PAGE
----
Axiological Morality Critique of Pseudo-Morality/Pseudomorality?
True Morality summed up to me is largely the expression of axiological value judgments/assessments carried into an appropriate valueized action.
Why care? Because we are Dignity Beings.
“Dignity is an internal state of peace that comes with the recognition and acceptance of the value and vulnerability of all living things.” – Donna Hicks (2011). Dignity: The Essential Role It Plays in Resolving Conflict
I am inspired by philosophy, enlightened by archaeology and grounded by science that religious claims, on the whole, along with their magical gods, are but Dogmatic-Propaganda, myths and lies. Kindness beats prayers every time, even if you think prayer works, you know kindness works. Think otherwise, do both without telling people and see which one they notice. Aspire to master the heavens but don’t forget about the ones in need still here on earth. You can be kind and never love but you cannot love and never be kind. Therefore, it is this generosity of humanity, we need the most of. So, if you can be kind, as in the end some of the best we can be to others is to exchange kindness. For too long now we have allowed the dark shadow of hate to cloud our minds, while we wait in silence as if pondering if there is a need to commiserate. For too long little has been done and we too often have been part of this dark clouded shame of hate. Simply, so many humans now but sadly one is still left asking, where is the humanity?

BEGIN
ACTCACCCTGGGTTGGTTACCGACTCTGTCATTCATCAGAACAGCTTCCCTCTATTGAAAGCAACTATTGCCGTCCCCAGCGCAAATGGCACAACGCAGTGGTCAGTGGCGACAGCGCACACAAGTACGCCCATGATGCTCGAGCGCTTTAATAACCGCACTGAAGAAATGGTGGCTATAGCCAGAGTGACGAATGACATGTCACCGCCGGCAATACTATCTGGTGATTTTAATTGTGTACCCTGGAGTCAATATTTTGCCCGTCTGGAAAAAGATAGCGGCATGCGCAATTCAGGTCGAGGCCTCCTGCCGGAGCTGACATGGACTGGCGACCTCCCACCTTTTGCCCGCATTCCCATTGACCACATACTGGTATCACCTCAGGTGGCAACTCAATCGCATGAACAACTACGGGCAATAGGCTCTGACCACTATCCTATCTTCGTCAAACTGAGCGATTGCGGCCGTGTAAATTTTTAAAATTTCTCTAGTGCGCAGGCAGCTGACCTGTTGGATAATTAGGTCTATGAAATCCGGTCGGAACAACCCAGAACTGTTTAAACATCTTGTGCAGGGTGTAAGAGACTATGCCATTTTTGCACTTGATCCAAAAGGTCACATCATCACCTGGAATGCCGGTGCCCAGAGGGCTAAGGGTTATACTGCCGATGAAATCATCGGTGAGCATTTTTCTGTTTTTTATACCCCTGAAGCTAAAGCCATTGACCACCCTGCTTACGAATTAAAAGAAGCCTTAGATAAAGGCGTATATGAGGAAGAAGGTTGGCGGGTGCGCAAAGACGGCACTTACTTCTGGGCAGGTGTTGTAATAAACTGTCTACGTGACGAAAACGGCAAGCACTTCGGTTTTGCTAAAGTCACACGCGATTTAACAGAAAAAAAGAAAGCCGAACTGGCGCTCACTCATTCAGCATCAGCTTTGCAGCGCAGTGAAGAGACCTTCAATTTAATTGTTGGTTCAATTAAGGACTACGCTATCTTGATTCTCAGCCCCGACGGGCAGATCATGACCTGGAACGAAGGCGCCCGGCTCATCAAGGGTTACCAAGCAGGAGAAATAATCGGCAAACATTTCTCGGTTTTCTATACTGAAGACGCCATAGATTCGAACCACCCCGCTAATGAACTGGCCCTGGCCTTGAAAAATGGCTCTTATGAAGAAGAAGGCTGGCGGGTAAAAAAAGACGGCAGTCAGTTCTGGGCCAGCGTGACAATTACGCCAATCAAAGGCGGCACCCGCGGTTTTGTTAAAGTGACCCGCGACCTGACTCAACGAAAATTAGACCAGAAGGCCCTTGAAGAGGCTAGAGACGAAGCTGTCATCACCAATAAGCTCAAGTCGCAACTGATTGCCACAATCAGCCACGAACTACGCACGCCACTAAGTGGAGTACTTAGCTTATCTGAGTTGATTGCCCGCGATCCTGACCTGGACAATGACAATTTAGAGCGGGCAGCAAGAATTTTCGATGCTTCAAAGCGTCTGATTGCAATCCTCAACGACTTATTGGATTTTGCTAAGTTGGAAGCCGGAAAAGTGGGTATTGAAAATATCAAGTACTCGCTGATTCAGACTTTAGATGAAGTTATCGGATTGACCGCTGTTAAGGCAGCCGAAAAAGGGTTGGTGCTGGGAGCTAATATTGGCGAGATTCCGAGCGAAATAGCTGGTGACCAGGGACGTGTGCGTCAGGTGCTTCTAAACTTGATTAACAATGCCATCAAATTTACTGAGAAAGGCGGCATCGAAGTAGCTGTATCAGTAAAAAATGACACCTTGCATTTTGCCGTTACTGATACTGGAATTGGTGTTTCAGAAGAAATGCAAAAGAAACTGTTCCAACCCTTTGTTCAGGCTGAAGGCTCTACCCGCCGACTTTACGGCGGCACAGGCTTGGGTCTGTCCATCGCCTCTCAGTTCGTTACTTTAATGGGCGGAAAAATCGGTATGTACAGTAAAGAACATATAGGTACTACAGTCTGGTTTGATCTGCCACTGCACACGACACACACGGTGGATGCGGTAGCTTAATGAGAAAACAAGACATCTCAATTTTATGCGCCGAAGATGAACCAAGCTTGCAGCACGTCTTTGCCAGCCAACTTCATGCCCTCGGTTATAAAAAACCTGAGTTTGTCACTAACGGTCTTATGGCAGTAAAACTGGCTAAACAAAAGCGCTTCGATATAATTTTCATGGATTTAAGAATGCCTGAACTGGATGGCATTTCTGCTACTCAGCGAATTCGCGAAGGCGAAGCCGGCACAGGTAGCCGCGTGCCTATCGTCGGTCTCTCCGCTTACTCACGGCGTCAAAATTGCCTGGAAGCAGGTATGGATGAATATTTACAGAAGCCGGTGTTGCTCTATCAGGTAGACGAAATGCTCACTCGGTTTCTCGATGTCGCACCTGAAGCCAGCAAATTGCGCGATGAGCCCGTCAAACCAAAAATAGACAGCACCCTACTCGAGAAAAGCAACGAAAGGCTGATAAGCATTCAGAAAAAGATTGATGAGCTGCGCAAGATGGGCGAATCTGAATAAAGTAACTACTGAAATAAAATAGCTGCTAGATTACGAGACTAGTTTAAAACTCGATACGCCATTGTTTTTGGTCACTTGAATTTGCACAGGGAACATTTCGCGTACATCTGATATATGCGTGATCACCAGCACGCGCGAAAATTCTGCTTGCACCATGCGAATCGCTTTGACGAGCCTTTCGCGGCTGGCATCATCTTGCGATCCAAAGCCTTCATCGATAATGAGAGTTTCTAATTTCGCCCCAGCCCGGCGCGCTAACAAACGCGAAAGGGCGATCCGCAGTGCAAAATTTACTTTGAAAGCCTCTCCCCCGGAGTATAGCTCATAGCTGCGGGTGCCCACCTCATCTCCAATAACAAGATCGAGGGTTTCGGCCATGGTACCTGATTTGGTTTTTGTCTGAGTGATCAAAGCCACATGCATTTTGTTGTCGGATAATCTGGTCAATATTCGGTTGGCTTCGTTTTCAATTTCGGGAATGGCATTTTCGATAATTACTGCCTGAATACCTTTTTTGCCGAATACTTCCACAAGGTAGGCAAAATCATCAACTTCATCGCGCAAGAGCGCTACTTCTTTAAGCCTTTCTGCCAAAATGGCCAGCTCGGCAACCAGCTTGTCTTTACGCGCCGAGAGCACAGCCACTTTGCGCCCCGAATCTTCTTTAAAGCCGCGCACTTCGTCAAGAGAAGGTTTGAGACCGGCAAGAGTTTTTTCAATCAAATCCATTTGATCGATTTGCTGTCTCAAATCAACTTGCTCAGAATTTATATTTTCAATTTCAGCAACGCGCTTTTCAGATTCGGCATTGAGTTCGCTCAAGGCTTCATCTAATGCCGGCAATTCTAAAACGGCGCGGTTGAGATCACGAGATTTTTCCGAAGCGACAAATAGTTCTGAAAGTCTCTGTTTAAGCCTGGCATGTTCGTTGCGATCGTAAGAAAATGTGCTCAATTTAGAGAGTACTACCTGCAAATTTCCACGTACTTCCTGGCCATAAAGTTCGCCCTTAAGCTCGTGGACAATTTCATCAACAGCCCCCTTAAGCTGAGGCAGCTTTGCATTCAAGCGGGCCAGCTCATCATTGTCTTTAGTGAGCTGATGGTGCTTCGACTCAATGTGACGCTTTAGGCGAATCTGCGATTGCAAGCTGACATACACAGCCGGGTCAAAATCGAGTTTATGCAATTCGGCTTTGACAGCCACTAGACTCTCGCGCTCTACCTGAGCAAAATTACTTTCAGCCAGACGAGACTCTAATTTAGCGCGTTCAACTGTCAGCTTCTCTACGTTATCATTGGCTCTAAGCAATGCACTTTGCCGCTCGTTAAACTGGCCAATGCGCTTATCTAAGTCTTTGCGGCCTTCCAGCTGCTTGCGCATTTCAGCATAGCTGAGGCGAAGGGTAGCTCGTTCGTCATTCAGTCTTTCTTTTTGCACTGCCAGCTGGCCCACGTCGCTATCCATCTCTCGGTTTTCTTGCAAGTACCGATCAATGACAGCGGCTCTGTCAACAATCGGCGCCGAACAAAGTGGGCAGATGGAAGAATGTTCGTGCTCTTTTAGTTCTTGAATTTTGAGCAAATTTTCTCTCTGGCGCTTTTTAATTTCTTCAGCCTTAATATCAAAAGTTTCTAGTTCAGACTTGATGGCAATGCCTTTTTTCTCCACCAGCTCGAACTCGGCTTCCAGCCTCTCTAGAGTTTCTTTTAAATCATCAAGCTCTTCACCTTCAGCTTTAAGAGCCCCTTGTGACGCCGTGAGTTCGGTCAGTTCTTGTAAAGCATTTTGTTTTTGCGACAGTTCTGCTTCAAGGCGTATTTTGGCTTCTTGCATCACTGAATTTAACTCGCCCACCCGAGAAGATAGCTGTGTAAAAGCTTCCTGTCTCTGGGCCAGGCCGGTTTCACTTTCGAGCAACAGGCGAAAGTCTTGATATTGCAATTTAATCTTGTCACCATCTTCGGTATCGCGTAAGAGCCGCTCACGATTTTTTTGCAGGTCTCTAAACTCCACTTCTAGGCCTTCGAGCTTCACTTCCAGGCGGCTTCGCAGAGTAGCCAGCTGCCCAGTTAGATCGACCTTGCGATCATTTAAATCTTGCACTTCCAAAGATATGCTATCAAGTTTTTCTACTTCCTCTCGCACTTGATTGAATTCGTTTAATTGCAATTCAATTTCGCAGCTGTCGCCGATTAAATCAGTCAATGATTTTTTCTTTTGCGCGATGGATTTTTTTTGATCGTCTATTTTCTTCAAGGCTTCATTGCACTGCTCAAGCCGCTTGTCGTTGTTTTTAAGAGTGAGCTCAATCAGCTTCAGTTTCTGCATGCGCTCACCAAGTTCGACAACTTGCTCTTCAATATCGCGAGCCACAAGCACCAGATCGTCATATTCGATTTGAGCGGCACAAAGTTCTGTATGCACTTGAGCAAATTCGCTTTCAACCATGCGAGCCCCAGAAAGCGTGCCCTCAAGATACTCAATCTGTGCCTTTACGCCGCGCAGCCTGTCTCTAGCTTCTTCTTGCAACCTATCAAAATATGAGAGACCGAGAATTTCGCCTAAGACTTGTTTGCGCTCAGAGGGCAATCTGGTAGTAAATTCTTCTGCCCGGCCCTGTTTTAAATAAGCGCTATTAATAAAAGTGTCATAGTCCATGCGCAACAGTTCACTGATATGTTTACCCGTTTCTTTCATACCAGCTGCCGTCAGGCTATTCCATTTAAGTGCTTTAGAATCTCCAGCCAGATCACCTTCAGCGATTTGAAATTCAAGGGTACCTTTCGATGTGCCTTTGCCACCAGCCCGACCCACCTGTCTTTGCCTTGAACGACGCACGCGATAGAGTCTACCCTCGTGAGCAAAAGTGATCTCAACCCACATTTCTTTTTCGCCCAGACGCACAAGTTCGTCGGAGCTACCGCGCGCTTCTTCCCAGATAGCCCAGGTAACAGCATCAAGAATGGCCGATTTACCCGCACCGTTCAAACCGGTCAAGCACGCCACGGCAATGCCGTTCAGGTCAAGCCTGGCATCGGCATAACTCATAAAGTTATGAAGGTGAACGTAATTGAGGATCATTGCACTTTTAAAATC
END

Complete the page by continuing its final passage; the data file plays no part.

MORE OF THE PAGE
Why Ought We Care?